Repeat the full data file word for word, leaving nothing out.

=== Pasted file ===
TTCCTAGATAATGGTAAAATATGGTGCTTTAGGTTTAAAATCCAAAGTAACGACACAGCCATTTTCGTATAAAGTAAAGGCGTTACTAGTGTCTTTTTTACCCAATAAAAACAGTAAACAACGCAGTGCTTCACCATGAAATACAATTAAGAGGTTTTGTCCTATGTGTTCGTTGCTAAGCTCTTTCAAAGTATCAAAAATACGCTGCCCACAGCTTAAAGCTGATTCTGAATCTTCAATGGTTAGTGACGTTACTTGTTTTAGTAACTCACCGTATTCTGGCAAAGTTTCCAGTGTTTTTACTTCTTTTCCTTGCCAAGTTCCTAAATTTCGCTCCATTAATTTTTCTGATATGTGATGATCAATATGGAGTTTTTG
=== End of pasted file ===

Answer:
TTCCTAGATAATGGTAAAATATGGTGCTTTAGGTTTAAAATCCAAAGTAACGACACAGCCATTTTCGTATAAAGTAAAGGCGTTACTAGTGTCTTTTTTACCCAATAAAAACAGTAAACAACGCAGTGCTTCACCATGAAATACAATTAAGAGGTTTTGTCCTATGTGTTCGTTGCTAAGCTCTTTCAAAGTATCAAAAATACGCTGCCCACAGCTTAAAGCTGATTCTGAATCTTCAATGGTTAGTGACGTTACTTGTTTTAGTAACTCACCGTATTCTGGCAAAGTTTCCAGTGTTTTTACTTCTTTTCCTTGCCAAGTTCCTAAATTTCGCTCCATTAATTTTTCTGATATGTGATGATCAATATGGAGTTTTTG